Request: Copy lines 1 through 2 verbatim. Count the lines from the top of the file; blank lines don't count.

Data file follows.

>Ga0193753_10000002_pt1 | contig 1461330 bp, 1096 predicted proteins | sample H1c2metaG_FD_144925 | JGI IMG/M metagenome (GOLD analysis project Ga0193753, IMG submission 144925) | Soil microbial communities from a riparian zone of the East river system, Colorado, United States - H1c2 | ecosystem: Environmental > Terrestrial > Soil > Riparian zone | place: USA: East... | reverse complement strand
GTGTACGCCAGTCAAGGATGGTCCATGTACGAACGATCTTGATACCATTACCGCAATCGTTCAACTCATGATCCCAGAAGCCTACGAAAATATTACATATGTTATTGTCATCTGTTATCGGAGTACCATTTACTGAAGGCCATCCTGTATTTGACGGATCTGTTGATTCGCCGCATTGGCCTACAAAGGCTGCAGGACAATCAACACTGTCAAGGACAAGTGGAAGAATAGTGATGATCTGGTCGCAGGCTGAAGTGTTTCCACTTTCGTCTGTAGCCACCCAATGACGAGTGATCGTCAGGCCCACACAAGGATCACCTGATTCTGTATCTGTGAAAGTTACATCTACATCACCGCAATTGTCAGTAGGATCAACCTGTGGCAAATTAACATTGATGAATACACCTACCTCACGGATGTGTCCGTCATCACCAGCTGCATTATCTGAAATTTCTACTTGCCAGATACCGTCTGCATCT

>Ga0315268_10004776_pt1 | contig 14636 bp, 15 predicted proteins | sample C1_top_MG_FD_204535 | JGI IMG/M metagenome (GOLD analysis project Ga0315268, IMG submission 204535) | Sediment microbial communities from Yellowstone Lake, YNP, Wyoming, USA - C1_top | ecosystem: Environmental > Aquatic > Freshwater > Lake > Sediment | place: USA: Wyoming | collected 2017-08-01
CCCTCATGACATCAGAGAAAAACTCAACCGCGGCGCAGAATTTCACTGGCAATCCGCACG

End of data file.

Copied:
>Ga0193753_10000002_pt1 | contig 1461330 bp, 1096 predicted proteins | sample H1c2metaG_FD_144925 | JGI IMG/M metagenome (GOLD analysis project Ga0193753, IMG submission 144925) | Soil microbial communities from a riparian zone of the East river system, Colorado, United States - H1c2 | ecosystem: Environmental > Terrestrial > Soil > Riparian zone | place: USA: East... | reverse complement strand
GTGTACGCCAGTCAAGGATGGTCCATGTACGAACGATCTTGATACCATTACCGCAATCGTTCAACTCATGATCCCAGAAGCCTACGAAAATATTACATATGTTATTGTCATCTGTTATCGGAGTACCATTTACTGAAGGCCATCCTGTATTTGACGGATCTGTTGATTCGCCGCATTGGCCTACAAAGGCTGCAGGACAATCAACACTGTCAAGGACAAGTGGAAGAATAGTGATGATCTGGTCGCAGGCTGAAGTGTTTCCACTTTCGTCTGTAGCCACCCAATGACGAGTGATCGTCAGGCCCACACAAGGATCACCTGATTCTGTATCTGTGAAAGTTACATCTACATCACCGCAATTGTCAGTAGGATCAACCTGTGGCAAATTAACATTGATGAATACACCTACCTCACGGATGTGTCCGTCATCACCAGCTGCATTATCTGAAATTTCTACTTGCCAGATACCGTCTGCATCT